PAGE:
All in Good Faith shows the sharp delineation between two very different types of coppers – on the one hand there’s Ramsey and Roach, on the other are Frazer and Conway.
Frazer calls Ramsey in for a chat. She’s concerned about his attitude – seven members of the public have made complaints about him this year alone. Given his faintly contemptuous and sarcastic attitude in front of her, it’s easy to see that he takes this same persona onto the streets. Ramsey doesn’t disagree, telling her that he treats people the same way others treat him – which isn’t really what she wants to hear.
He can’t resist adding that a frontline policeman is always going to be the subject of complaints which someone like her, with little or no experience of policing on the streets, will never be able to understand. This conflict – between the sharp end and the executive level – has been played out numerous times across multiple police series.
We also see it again with Roach and Conway. Ted Roach’s time as acting DI is going fairly smoothly (he’s off the drink for one thing) but the wheels start to come off when a gun handed in at a recent amnesty is tied back to a man called Duffy (Leslie Schofield) and linked to a crime which occurred five years ago.
Ted is keen to go round and nick him, but never stops to consider the nature of an amnesty. Conway decides that for the sake of community relations it wouldn’t be a good idea to arrest Duffy (if they did, the public would lose all faith in future weapons amnesties) but Roach ignores him and nicks him anyway.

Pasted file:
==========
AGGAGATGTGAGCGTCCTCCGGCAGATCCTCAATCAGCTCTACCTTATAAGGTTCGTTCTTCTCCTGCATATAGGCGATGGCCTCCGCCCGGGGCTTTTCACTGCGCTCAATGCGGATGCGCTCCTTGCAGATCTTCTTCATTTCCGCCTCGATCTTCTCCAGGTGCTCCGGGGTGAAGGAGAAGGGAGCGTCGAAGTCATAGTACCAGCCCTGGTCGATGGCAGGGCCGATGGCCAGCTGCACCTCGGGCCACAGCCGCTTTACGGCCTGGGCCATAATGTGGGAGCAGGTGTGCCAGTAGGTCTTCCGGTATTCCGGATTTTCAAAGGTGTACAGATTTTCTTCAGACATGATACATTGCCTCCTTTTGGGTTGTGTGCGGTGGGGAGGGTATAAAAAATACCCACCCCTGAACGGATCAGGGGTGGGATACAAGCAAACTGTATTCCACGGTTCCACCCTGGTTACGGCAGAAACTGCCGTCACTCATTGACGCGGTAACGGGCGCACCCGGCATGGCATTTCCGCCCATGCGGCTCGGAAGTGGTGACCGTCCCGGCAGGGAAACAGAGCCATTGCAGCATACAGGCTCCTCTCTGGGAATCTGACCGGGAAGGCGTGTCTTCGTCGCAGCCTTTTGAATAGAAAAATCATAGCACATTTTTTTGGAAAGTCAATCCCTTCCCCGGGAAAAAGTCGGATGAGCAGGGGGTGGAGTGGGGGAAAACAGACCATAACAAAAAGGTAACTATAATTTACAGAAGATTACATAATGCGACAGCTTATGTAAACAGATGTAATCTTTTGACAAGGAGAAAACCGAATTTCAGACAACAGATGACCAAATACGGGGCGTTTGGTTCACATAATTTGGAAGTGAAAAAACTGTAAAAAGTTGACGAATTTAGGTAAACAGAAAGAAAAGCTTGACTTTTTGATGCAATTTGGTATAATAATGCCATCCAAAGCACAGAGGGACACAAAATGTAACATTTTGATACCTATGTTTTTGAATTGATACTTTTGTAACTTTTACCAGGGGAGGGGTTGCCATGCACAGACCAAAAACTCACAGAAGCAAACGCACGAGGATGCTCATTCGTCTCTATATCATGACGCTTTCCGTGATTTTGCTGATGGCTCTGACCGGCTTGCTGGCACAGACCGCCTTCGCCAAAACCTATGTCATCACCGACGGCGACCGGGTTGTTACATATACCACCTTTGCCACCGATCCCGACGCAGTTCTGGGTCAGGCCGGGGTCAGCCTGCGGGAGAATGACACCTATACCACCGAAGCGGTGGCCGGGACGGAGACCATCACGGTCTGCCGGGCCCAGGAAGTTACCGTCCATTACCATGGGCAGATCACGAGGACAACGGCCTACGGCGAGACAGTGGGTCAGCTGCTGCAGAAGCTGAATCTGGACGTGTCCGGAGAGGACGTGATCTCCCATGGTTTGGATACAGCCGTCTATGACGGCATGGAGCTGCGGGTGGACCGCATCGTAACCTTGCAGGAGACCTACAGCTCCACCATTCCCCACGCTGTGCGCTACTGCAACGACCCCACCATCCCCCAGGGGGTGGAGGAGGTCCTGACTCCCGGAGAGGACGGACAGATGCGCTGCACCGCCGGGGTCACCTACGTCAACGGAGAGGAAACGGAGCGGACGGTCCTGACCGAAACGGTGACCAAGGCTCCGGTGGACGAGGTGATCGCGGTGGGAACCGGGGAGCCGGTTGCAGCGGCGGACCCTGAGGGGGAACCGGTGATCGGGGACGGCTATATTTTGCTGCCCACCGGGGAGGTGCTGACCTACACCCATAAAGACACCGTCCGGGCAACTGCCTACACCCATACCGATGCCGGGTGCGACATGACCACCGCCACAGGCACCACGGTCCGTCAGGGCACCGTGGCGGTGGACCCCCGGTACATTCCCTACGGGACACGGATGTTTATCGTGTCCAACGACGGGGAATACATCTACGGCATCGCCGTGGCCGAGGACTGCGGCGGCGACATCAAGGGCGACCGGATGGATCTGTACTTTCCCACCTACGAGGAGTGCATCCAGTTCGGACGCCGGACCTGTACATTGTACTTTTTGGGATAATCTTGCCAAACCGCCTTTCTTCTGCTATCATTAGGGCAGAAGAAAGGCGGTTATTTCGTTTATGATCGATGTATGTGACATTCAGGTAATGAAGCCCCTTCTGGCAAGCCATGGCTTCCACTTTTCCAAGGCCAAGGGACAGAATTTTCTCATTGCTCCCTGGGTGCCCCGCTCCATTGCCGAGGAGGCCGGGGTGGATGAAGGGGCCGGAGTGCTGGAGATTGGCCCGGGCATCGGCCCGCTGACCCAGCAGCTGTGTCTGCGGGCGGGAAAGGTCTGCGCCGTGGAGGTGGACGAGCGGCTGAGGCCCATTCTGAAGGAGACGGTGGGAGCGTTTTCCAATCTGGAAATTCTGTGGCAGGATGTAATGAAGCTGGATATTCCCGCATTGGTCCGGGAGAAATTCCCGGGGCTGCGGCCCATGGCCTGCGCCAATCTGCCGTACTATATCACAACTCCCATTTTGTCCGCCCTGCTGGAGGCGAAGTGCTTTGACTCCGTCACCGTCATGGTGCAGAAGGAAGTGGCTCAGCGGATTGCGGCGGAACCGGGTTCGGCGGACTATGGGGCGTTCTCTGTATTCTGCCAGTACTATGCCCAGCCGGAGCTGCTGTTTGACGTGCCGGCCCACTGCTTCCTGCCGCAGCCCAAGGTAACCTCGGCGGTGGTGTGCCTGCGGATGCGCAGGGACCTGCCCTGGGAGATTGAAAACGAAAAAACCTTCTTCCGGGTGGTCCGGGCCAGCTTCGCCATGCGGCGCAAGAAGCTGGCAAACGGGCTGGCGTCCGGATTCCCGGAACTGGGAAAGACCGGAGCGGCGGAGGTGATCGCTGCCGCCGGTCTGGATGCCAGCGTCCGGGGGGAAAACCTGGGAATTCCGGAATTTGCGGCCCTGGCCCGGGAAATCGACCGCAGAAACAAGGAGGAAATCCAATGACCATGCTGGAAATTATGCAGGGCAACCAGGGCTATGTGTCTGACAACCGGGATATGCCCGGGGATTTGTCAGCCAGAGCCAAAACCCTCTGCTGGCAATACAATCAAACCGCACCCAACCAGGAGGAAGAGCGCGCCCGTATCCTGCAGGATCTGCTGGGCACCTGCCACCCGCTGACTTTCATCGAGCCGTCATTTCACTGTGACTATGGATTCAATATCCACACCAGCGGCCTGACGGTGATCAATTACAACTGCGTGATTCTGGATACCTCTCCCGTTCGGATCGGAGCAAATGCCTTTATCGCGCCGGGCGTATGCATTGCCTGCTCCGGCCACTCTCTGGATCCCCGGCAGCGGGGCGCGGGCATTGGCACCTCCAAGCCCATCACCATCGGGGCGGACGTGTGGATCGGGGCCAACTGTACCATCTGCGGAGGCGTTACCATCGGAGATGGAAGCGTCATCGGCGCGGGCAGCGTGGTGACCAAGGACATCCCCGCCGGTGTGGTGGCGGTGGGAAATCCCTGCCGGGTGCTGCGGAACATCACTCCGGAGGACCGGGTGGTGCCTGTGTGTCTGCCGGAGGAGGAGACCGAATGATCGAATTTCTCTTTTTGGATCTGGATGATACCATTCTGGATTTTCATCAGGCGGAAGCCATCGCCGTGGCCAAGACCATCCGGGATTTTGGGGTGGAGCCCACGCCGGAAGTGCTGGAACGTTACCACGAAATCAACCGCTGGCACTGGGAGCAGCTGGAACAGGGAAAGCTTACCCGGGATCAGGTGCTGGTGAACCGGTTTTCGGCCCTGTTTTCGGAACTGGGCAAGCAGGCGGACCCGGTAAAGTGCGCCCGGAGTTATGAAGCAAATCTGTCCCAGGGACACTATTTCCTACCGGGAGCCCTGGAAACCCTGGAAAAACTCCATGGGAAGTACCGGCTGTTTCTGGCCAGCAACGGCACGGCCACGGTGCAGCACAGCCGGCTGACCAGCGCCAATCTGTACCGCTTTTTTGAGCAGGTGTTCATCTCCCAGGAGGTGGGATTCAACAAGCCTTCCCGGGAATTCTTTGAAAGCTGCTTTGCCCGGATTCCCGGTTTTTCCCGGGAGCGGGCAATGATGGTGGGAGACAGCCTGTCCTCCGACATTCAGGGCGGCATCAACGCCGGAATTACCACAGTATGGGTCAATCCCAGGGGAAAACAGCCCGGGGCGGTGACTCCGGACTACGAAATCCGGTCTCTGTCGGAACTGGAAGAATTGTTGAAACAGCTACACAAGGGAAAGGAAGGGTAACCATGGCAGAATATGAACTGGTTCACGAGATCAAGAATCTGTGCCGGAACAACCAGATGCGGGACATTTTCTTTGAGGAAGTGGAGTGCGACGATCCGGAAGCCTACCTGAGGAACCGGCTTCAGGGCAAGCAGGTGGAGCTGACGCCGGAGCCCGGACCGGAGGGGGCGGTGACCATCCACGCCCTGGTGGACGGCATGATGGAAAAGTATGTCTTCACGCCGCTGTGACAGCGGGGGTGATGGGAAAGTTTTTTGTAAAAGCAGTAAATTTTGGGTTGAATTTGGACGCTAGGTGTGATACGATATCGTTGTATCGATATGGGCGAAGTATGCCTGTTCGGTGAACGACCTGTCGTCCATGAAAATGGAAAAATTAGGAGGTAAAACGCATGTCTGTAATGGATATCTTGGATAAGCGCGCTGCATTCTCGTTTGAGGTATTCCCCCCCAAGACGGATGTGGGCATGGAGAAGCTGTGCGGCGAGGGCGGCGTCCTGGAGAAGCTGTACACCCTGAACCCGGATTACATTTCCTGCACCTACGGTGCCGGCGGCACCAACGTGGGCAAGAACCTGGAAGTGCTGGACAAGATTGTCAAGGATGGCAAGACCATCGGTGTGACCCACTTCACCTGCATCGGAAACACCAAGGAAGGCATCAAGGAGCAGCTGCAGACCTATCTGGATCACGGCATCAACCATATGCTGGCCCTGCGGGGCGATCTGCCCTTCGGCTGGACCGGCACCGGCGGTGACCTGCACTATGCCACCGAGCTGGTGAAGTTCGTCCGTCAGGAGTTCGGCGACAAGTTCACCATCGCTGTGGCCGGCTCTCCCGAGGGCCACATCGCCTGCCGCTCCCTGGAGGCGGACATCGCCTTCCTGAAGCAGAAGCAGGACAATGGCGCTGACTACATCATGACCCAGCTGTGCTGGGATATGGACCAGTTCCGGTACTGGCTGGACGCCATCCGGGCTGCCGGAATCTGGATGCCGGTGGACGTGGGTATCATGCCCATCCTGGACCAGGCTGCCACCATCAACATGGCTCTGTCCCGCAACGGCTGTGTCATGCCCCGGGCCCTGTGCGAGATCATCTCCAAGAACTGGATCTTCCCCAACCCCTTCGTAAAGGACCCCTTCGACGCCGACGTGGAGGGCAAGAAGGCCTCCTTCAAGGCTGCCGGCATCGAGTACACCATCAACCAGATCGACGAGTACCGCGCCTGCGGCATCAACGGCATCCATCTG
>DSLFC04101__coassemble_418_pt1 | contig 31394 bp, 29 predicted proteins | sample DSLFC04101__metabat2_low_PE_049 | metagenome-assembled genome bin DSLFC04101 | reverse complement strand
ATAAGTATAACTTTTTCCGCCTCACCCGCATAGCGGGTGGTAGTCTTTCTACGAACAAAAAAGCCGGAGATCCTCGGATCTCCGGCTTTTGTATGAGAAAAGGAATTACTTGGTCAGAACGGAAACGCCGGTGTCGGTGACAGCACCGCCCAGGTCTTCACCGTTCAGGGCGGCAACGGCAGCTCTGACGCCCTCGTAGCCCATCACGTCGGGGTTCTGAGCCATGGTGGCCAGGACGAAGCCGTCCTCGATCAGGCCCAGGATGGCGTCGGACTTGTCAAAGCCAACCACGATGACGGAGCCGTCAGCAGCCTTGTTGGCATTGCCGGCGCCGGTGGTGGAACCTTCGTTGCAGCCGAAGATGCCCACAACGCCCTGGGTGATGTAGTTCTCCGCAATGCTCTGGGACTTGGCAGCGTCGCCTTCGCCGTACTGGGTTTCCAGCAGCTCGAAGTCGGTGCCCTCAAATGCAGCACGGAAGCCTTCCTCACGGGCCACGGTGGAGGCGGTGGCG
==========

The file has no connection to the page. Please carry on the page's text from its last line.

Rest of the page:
Conway and Frazer discuss Ted, with Frazer musing that “surely he must understand there’s more to police work than arresting people, we have to gain the public’s cooperation and respect.”
However when Ted brings Duffy in, Frazer is more forgiving. “We’re sadly lacking good practical officers, with all his faults I wouldn’t like to see Roach get into trouble over this. I’m positive he’d make a good DI”. Conway then makes a revealing statement – as long as Brownlow is in charge at Sun Hill, Roach will never rise above his current status as DS.
All in Good Faith adds a little more meat to the bones of Ramsey’s character, whilst also throwing the spotlight on Conway and Frazer. Conway is shown to be more of a politician than a thief-taker, but in his position – where he has to face both public and political pressure – that’s understandable. Frazer’s character traits are teased out nicely – it’s difficult to say whether she or Ramsey came off best during their meeting (both made fairly valid points) but she seems more able to straddle both sides of the fence (a desire to catch criminals allied to the realisation that they need the respect and cooperation of the public) than Conway does.